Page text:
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by By Derek Medlin


North Carolina State University released a timeline Tuesday detailing its response to the widening federal probe into college basketball, including what ties the school’s basketball program and former hoops standout Dennis Smith Jr. may have to the ongoing investigation.

Chancellor Randy Woodson said NC State has worked “proactively” to search for and report relevant information since the U.S. Attorney’s Office announced a series of complaints in September against Adidas, several college basketball programs and top prospects.

The timeline can be found here

Last week, a superseding indictment filed in the investigation accused James Gatto, Merl Code and Christian Dawkins of facilitating payments to the families of six student-athletes, including Smith, to ensure those players would attend four schools – North Carolina State University, the University of Louisville, the University of Miami and the University of Kansas.

NC State drawn into hoops probe, but resolution could take years, expert says
The court papers portrayed Gatto, a former executive for Adidas, and some coaches as bad actors, saying the conspiracy included hiding payments and signing forms falsely asserting that no payments had been made.

The indictment accuses Gatto of helping facilitate payments to the family of Dennis Smith Jr. to ensure the top prospect remained committed to the Wolfpack in 2015.

It also alleges that a coach at NC State helped get money from Gatto’s company to Smith’s family.

The coach, labeled Coach-4 in the indictment, is not identified by name, but the indictment said the coach said in or around October 2015 that Smith was “not happy with his decision to attend NC State and was considering de-committing before the 2016-17 college basketball season.”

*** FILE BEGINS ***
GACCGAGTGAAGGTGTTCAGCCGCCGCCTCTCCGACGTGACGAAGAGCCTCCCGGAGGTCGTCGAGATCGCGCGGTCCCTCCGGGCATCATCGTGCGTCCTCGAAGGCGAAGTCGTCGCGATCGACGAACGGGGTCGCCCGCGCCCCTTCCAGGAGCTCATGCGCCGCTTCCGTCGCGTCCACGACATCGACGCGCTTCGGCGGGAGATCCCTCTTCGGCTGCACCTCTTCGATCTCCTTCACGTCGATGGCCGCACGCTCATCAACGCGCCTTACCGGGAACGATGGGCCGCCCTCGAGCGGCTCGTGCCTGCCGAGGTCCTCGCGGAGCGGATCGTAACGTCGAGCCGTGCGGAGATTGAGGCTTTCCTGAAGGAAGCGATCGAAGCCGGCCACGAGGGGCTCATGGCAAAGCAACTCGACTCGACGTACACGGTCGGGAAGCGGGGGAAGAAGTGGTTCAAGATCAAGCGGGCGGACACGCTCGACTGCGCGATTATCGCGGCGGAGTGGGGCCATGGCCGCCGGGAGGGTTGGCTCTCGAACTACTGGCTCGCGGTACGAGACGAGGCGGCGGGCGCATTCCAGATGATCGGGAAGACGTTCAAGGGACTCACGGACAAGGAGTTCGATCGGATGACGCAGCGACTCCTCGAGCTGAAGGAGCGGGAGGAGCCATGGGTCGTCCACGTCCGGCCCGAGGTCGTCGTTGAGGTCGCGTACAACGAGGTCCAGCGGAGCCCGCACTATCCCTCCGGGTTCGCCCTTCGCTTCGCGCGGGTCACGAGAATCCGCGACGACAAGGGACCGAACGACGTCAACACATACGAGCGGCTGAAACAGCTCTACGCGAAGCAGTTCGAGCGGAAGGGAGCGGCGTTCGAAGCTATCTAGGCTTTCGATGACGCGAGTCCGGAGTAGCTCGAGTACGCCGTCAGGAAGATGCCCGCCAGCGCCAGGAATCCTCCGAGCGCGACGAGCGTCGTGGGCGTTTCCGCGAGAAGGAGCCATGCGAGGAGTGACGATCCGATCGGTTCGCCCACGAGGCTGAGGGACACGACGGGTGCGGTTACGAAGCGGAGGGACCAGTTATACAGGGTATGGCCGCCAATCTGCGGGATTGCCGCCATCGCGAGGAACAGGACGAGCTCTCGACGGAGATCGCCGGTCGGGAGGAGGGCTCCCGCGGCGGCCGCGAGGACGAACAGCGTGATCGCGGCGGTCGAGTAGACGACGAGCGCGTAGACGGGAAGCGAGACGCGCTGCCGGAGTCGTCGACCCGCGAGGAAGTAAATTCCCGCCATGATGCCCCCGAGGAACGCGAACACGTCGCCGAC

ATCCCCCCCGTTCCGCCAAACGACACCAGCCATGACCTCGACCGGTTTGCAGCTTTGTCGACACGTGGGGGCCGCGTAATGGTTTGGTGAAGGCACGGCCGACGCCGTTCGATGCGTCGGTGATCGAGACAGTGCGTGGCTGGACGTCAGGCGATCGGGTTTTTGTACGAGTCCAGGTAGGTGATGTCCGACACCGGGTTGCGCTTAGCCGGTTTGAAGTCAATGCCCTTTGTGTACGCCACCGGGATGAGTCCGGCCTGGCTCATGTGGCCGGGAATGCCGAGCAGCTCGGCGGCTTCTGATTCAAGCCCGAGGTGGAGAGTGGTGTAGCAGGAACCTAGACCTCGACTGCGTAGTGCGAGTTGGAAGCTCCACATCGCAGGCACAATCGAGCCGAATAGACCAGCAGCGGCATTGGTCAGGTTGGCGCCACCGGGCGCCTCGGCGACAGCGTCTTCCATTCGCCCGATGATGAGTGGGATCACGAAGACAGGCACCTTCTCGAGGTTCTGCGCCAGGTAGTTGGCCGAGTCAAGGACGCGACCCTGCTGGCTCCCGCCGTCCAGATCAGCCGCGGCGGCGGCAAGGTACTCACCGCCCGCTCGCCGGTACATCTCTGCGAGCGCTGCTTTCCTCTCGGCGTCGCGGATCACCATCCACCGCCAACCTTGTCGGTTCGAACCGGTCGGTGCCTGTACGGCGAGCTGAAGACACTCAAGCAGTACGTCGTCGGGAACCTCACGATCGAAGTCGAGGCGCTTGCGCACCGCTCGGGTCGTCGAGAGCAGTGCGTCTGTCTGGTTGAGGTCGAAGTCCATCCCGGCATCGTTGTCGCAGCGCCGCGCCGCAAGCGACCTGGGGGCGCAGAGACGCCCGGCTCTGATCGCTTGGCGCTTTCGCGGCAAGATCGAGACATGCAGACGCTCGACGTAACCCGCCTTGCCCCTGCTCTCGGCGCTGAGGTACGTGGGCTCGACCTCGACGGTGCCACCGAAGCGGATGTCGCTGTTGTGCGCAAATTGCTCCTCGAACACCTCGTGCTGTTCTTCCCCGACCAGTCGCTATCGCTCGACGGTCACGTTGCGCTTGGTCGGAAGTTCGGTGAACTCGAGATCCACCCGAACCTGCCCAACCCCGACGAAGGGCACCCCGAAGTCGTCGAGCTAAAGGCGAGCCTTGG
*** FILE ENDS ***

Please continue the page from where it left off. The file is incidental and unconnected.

“Accordingly, and to secure the student-athlete’s willingness to remain committed to the university, Gatto and CC-3 agreed to make a payment of $40,000 to Coach-4, which Coach-4 would in turn deliver to Parent-1,” the indictment says.

Investigators allege that the money was delivered to Coach-4 in North Carolina shortly after. In December 2015, Smith signed a financial aid agreement to play at NC State.

Smith, a Fayetteville native, came to NC State as one of the most highly touted players in his high school class. He played just one year for then-head coach Mark Gottfried before leaving for the NBA. Smith was a first-round draft pick of the Dallas Mavericks.

NC State said last week that it focuses “significant effort” on educating student-athletes, coaches and employees about NCAA regulations.

Woodson reiterated that in his statement Tuesday, saying he was pleased with how the school’s general counsel has handled the process since last fall.

“I’m also pleased with the culture Athletic Director (Debbie) Yow has established at NC State. She has led an intentional and consistent emphasis that all NCAA rules and regulations are always to be followed by all coaches, staff and student-athletes,” Woodson wrote.


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